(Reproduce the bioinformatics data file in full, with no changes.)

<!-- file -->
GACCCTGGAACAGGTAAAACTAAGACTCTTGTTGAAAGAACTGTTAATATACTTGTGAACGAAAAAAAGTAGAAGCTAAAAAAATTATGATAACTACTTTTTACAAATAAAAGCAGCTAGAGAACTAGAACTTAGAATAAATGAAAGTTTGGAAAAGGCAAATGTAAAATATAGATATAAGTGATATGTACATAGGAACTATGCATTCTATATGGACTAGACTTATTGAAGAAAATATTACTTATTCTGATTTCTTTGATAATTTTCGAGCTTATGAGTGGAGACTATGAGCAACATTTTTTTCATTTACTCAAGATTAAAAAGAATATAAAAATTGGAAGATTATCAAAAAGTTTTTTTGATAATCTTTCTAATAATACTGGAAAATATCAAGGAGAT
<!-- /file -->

GACCCTGGAACAGGTAAAACTAAGACTCTTGTTGAAAGAACTGTTAATATACTTGTGAACGAAAAAAAGTAGAAGCTAAAAAAATTATGATAACTACTTTTTACAAATAAAAGCAGCTAGAGAACTAGAACTTAGAATAAATGAAAGTTTGGAAAAGGCAAATGTAAAATATAGATATAAGTGATATGTACATAGGAACTATGCATTCTATATGGACTAGACTTATTGAAGAAAATATTACTTATTCTGATTTCTTTGATAATTTTCGAGCTTATGAGTGGAGACTATGAGCAACATTTTTTTCATTTACTCAAGATTAAAAAGAATATAAAAATTGGAAGATTATCAAAAAGTTTTTTTGATAATCTTTCTAATAATACTGGAAAATATCAAGGAGAT